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Discussion Starter #15
BillieS, Don't get too carried away with multiple flushes. Many hydraulic oils are designed/formulated to "accept" water...the oil molecules encapsulate the water molecules and prevent the water from coming in contact with the metal parts and creating corrosion. When you do your first drain, catch the oil in a (relatively) clean container. The first 2 or maybe 3 gallons are the most critical, but watch the oil as it drains to see if it changes appearance. Transfer the oil to a clear container and let it sit for about 2 or 3 days and then observe the "liquid".

If you have a clear liquid on the bottom of the container, that's water and multiple flushes may (???) be necessary. If you have a milky liquid on the bottom with an oil colored liquid above that, the bottom layer is "water encapsulated oil", the top layer is clean/good oil and there's an excellent chance you got 99.9% of the water out of the system with the initial draining.
Understood. This dump has over 100,000 miles on it. I figure that most likley it has the factory oil in it that came with the dump. So I am not taking anything into consideration. Just dump what ever is in it, flush refill then I know what I have going forward. Las thing I want is 5 - 6 ton on it and it will not dump. That would just piss me off and make me wander if I should have done a full flush.
 

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The other "thing" is I've got to assume it's a single acting cylinder...hyd pressure raises it, gravity lowers it. If at all possible, drain your oil with the dump body lowered, then there's no residual oil in the cylinder. You probably knew that, but sometimes we get carried away and forget the obvious! Just a casual reminder. Bob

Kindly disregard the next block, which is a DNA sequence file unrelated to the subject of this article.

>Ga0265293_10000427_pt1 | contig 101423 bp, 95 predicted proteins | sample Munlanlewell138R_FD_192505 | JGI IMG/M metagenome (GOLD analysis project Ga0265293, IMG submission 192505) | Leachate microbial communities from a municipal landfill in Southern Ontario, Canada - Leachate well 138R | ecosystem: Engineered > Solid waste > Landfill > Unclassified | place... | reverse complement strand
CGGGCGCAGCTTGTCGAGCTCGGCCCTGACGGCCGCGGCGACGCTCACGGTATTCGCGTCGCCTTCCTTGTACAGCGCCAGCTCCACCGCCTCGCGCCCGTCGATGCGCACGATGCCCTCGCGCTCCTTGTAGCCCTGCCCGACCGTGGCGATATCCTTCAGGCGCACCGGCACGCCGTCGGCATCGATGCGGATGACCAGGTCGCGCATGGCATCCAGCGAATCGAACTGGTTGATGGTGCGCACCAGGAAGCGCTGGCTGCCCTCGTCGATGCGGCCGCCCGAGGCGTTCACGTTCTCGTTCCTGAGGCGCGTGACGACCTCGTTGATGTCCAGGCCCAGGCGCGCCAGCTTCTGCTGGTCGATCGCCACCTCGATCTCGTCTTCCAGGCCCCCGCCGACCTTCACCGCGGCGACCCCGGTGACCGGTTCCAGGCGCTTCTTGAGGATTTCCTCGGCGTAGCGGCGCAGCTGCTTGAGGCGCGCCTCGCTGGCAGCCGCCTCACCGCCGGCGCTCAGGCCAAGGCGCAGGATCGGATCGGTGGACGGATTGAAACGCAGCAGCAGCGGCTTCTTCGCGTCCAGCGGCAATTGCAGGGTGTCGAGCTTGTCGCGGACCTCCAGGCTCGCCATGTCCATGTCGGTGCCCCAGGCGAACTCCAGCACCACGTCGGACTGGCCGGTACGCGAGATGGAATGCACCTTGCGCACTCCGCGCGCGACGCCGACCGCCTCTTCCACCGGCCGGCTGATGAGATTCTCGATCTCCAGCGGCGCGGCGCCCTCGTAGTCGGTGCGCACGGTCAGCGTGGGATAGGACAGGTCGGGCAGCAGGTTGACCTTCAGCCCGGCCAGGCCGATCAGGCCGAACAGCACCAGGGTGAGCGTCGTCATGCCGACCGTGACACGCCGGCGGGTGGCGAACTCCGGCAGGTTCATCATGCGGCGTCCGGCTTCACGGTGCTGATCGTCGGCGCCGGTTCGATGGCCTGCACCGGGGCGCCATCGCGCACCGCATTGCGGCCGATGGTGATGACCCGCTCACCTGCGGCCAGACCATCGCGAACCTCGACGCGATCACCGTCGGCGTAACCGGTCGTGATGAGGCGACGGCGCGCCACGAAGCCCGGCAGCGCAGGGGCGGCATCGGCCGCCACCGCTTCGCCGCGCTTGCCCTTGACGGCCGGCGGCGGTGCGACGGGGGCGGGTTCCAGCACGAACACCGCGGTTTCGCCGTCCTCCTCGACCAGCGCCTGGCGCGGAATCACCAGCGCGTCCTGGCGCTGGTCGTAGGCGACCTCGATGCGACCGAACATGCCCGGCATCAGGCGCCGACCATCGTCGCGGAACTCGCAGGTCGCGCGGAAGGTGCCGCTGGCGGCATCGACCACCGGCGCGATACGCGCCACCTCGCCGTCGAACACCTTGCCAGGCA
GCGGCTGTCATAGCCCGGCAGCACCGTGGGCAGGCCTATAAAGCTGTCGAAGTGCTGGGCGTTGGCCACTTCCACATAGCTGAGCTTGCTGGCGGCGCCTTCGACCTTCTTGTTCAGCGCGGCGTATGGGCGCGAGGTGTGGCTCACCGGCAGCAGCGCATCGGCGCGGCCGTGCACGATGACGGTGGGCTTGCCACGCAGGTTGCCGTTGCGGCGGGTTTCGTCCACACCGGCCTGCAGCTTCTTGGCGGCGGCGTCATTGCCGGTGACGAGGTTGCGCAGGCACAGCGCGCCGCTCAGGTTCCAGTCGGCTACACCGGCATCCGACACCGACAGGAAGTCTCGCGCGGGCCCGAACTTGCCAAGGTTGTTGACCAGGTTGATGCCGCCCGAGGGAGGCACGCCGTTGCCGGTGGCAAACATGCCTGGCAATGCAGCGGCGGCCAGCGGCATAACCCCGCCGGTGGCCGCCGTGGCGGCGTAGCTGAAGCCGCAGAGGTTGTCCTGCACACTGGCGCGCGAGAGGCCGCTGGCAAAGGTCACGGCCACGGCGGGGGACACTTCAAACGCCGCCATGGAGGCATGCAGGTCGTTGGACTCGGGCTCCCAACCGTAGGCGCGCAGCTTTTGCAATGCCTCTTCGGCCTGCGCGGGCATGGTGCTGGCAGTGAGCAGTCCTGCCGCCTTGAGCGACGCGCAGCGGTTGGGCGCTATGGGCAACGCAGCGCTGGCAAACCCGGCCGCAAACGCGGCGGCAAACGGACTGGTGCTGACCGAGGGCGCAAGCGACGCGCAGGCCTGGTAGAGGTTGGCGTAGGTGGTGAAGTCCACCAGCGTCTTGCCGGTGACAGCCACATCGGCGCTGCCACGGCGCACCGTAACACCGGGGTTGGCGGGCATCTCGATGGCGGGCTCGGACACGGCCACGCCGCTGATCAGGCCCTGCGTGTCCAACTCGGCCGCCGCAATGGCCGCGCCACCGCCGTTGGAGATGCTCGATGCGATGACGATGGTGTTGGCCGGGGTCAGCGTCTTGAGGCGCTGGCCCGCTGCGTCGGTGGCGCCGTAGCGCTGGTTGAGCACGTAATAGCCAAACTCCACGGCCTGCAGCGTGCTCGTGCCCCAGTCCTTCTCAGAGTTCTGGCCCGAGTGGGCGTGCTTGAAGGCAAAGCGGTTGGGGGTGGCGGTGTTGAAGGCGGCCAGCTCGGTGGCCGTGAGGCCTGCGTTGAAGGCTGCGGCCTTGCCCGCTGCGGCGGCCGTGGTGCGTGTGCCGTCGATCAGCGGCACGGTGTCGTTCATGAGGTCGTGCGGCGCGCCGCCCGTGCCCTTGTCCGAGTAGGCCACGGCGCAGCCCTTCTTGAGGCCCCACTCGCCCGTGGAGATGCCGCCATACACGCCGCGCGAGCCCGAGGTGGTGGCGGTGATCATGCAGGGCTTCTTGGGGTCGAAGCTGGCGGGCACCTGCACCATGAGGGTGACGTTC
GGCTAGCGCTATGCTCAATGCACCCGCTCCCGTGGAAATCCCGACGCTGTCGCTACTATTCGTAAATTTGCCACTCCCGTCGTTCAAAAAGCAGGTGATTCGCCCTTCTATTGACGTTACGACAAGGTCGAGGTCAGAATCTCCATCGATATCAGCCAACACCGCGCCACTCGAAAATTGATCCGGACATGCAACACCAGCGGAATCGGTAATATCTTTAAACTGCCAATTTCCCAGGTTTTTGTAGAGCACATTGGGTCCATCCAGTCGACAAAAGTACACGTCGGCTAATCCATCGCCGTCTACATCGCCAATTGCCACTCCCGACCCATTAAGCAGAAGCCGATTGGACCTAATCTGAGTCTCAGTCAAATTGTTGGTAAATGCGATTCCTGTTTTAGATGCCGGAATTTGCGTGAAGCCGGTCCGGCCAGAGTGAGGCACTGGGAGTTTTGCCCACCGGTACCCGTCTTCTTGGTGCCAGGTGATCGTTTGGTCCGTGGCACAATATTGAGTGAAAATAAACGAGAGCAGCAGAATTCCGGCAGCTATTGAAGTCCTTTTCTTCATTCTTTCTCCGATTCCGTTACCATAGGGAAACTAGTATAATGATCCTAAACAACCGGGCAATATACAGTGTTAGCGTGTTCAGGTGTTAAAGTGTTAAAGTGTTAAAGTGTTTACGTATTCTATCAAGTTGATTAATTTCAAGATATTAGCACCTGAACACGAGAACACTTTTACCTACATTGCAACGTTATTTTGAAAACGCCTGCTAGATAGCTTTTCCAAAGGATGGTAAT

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Discussion Starter #17
The other "thing" is I've got to assume it's a single acting cylinder...hyd pressure raises it, gravity lowers it. If at all possible, drain your oil with the dump body lowered, then there's no residual oil in the cylinder. You probably knew that, but sometimes we get carried away and forget the obvious! Just a casual reminder. Bob
Actually I was thinking abou that today. I will inspect the tank and see of there is a drain plug and drain it when the bed is down. But I also want to insure that I can fill it when lowered. If not I will prop it up with the safety bar and take the cylinder hose off and drain it also. Then perform a bleed of some sort to get it raised enough to get the safety bar out of the way. The rest will take care of itself. I hope...:dunno: